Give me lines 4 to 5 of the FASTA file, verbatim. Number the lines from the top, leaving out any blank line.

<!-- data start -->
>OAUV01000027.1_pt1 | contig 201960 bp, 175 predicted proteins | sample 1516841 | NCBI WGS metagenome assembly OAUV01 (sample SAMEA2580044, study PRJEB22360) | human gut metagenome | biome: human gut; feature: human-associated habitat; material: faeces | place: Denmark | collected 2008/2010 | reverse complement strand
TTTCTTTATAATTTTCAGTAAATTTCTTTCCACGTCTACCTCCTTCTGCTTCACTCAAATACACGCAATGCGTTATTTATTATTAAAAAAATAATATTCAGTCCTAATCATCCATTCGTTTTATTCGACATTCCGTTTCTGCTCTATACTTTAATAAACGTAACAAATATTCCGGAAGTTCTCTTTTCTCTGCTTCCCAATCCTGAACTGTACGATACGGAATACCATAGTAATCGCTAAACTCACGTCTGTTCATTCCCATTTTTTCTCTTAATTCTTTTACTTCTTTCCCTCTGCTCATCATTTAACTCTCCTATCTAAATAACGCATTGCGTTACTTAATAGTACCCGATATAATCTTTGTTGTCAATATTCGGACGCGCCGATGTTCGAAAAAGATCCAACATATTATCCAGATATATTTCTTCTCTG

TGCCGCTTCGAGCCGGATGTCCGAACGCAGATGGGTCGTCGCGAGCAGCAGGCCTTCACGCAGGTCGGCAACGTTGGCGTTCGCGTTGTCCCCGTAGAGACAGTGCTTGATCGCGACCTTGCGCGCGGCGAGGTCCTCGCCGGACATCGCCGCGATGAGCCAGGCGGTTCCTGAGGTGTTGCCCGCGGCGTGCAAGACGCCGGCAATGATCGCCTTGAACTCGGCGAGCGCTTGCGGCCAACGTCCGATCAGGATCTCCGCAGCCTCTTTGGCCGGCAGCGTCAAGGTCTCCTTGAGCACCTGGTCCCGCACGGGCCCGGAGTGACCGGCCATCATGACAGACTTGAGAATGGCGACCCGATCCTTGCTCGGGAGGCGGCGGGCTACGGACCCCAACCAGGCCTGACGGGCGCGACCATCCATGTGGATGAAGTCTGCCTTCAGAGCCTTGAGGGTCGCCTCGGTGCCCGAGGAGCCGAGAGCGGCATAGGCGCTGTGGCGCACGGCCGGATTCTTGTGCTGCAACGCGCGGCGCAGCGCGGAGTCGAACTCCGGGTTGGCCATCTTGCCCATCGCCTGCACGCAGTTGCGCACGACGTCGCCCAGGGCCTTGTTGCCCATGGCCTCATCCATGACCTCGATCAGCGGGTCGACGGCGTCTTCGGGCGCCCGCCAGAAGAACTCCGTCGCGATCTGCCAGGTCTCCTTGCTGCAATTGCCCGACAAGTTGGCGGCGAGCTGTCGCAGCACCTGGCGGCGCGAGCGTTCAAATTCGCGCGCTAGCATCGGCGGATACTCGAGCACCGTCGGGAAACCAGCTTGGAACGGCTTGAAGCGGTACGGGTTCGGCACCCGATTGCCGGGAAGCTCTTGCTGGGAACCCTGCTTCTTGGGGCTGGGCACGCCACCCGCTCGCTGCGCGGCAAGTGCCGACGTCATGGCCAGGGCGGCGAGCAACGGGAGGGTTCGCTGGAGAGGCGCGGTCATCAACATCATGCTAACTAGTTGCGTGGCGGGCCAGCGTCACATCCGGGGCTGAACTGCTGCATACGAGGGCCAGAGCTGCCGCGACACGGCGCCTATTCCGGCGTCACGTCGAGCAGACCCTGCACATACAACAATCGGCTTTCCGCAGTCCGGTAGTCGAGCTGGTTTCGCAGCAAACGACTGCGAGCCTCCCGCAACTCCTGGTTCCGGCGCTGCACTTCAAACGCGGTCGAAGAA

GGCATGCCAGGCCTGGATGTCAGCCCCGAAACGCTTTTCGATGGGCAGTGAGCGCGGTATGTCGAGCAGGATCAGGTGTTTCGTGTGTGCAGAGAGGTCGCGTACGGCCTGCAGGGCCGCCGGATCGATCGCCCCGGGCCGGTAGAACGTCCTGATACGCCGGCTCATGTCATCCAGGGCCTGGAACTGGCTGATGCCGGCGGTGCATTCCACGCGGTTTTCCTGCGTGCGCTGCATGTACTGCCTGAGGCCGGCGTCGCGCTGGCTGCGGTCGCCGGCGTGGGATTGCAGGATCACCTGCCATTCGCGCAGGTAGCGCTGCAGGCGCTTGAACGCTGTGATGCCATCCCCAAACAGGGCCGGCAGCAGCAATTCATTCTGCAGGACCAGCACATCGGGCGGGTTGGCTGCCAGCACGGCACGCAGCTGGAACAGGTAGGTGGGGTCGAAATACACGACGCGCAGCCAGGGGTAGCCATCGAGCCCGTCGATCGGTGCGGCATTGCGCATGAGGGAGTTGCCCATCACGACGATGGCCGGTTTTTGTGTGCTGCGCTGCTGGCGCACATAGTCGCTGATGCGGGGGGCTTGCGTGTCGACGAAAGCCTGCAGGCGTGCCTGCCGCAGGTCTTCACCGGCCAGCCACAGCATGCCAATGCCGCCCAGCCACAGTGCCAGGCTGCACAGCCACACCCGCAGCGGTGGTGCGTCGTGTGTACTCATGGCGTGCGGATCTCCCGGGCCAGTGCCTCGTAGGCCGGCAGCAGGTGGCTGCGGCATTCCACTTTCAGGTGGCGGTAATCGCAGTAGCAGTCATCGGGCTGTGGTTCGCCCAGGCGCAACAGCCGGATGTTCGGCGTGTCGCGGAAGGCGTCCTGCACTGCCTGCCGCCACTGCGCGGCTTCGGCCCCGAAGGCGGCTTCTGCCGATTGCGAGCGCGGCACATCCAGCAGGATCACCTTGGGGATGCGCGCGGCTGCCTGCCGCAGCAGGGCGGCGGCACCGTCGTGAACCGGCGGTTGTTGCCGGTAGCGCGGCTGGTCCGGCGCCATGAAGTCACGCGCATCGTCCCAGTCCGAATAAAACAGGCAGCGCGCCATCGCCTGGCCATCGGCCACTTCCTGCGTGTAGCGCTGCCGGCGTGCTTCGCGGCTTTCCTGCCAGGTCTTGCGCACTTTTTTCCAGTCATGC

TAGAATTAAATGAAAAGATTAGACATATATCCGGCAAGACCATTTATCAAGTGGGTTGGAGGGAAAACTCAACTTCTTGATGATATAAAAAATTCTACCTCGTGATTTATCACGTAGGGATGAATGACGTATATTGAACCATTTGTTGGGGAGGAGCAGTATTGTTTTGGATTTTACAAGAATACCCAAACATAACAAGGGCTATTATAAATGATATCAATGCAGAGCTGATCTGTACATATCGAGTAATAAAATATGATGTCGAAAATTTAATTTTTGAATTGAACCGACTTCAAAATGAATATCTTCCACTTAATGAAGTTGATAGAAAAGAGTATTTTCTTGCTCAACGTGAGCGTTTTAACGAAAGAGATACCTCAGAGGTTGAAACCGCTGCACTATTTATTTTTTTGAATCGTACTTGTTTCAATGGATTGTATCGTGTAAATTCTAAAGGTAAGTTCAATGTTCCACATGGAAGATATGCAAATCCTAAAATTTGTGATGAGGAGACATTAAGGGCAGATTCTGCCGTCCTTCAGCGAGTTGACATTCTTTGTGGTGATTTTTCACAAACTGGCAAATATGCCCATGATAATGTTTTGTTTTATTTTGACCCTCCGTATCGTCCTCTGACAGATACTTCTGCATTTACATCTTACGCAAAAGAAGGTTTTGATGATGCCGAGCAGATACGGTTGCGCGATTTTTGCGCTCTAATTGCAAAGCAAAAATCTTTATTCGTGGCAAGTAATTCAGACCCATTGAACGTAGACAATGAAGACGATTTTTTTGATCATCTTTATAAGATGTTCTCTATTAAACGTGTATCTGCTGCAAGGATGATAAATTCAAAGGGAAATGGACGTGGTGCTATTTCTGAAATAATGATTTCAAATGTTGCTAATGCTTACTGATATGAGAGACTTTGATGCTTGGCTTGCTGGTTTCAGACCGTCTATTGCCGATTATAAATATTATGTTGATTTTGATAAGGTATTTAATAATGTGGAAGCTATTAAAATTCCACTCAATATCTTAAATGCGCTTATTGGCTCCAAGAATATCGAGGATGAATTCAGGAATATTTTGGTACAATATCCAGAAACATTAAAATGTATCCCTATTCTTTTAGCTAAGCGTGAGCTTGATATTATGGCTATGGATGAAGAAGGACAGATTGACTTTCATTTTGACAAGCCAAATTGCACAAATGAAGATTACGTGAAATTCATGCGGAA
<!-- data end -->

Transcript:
GGCATGCCAGGCCTGGATGTCAGCCCCGAAACGCTTTTCGATGGGCAGTGAGCGCGGTATGTCGAGCAGGATCAGGTGTTTCGTGTGTGCAGAGAGGTCGCGTACGGCCTGCAGGGCCGCCGGATCGATCGCCCCGGGCCGGTAGAACGTCCTGATACGCCGGCTCATGTCATCCAGGGCCTGGAACTGGCTGATGCCGGCGGTGCATTCCACGCGGTTTTCCTGCGTGCGCTGCATGTACTGCCTGAGGCCGGCGTCGCGCTGGCTGCGGTCGCCGGCGTGGGATTGCAGGATCACCTGCCATTCGCGCAGGTAGCGCTGCAGGCGCTTGAACGCTGTGATGCCATCCCCAAACAGGGCCGGCAGCAGCAATTCATTCTGCAGGACCAGCACATCGGGCGGGTTGGCTGCCAGCACGGCACGCAGCTGGAACAGGTAGGTGGGGTCGAAATACACGACGCGCAGCCAGGGGTAGCCATCGAGCCCGTCGATCGGTGCGGCATTGCGCATGAGGGAGTTGCCCATCACGACGATGGCCGGTTTTTGTGTGCTGCGCTGCTGGCGCACATAGTCGCTGATGCGGGGGGCTTGCGTGTCGACGAAAGCCTGCAGGCGTGCCTGCCGCAGGTCTTCACCGGCCAGCCACAGCATGCCAATGCCGCCCAGCCACAGTGCCAGGCTGCACAGCCACACCCGCAGCGGTGGTGCGTCGTGTGTACTCATGGCGTGCGGATCTCCCGGGCCAGTGCCTCGTAGGCCGGCAGCAGGTGGCTGCGGCATTCCACTTTCAGGTGGCGGTAATCGCAGTAGCAGTCATCGGGCTGTGGTTCGCCCAGGCGCAACAGCCGGATGTTCGGCGTGTCGCGGAAGGCGTCCTGCACTGCCTGCCGCCACTGCGCGGCTTCGGCCCCGAAGGCGGCTTCTGCCGATTGCGAGCGCGGCACATCCAGCAGGATCACCTTGGGGATGCGCGCGGCTGCCTGCCGCAGCAGGGCGGCGGCACCGTCGTGAACCGGCGGTTGTTGCCGGTAGCGCGGCTGGTCCGGCGCCATGAAGTCACGCGCATCGTCCCAGTCCGAATAAAACAGGCAGCGCGCCATCGCCTGGCCATCGGCCACTTCCTGCGTGTAGCGCTGCCGGCGTGCTTCGCGGCTTTCCTGCCAGGTCTTGCGCACTTTTTTCCAGTCATGC

TAGAATTAAATGAAAAGATTAGACATATATCCGGCAAGACCATTTATCAAGTGGGTTGGAGGGAAAACTCAACTTCTTGATGATATAAAAAATTCTACCTCGTGATTTATCACGTAGGGATGAATGACGTATATTGAACCATTTGTTGGGGAGGAGCAGTATTGTTTTGGATTTTACAAGAATACCCAAACATAACAAGGGCTATTATAAATGATATCAATGCAGAGCTGATCTGTACATATCGAGTAATAAAATATGATGTCGAAAATTTAATTTTTGAATTGAACCGACTTCAAAATGAATATCTTCCACTTAATGAAGTTGATAGAAAAGAGTATTTTCTTGCTCAACGTGAGCGTTTTAACGAAAGAGATACCTCAGAGGTTGAAACCGCTGCACTATTTATTTTTTTGAATCGTACTTGTTTCAATGGATTGTATCGTGTAAATTCTAAAGGTAAGTTCAATGTTCCACATGGAAGATATGCAAATCCTAAAATTTGTGATGAGGAGACATTAAGGGCAGATTCTGCCGTCCTTCAGCGAGTTGACATTCTTTGTGGTGATTTTTCACAAACTGGCAAATATGCCCATGATAATGTTTTGTTTTATTTTGACCCTCCGTATCGTCCTCTGACAGATACTTCTGCATTTACATCTTACGCAAAAGAAGGTTTTGATGATGCCGAGCAGATACGGTTGCGCGATTTTTGCGCTCTAATTGCAAAGCAAAAATCTTTATTCGTGGCAAGTAATTCAGACCCATTGAACGTAGACAATGAAGACGATTTTTTTGATCATCTTTATAAGATGTTCTCTATTAAACGTGTATCTGCTGCAAGGATGATAAATTCAAAGGGAAATGGACGTGGTGCTATTTCTGAAATAATGATTTCAAATGTTGCTAATGCTTACTGATATGAGAGACTTTGATGCTTGGCTTGCTGGTTTCAGACCGTCTATTGCCGATTATAAATATTATGTTGATTTTGATAAGGTATTTAATAATGTGGAAGCTATTAAAATTCCACTCAATATCTTAAATGCGCTTATTGGCTCCAAGAATATCGAGGATGAATTCAGGAATATTTTGGTACAATATCCAGAAACATTAAAATGTATCCCTATTCTTTTAGCTAAGCGTGAGCTTGATATTATGGCTATGGATGAAGAAGGACAGATTGACTTTCATTTTGACAAGCCAAATTGCACAAATGAAGATTACGTGAAATTCATGCGGAA